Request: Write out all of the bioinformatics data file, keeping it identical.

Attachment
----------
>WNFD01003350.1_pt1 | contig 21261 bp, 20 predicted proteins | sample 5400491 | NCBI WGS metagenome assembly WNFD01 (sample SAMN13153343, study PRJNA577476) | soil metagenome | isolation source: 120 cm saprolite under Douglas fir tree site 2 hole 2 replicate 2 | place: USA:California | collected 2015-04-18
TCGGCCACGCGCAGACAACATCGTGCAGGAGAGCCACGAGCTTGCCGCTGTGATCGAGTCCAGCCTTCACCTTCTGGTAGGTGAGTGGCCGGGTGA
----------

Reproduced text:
>WNFD01003350.1_pt1 | contig 21261 bp, 20 predicted proteins | sample 5400491 | NCBI WGS metagenome assembly WNFD01 (sample SAMN13153343, study PRJNA577476) | soil metagenome | isolation source: 120 cm saprolite under Douglas fir tree site 2 hole 2 replicate 2 | place: USA:California | collected 2015-04-18
TCGGCCACGCGCAGACAACATCGTGCAGGAGAGCCACGAGCTTGCCGCTGTGATCGAGTCCAGCCTTCACCTTCTGGTAGGTGAGTGGCCGGGTGA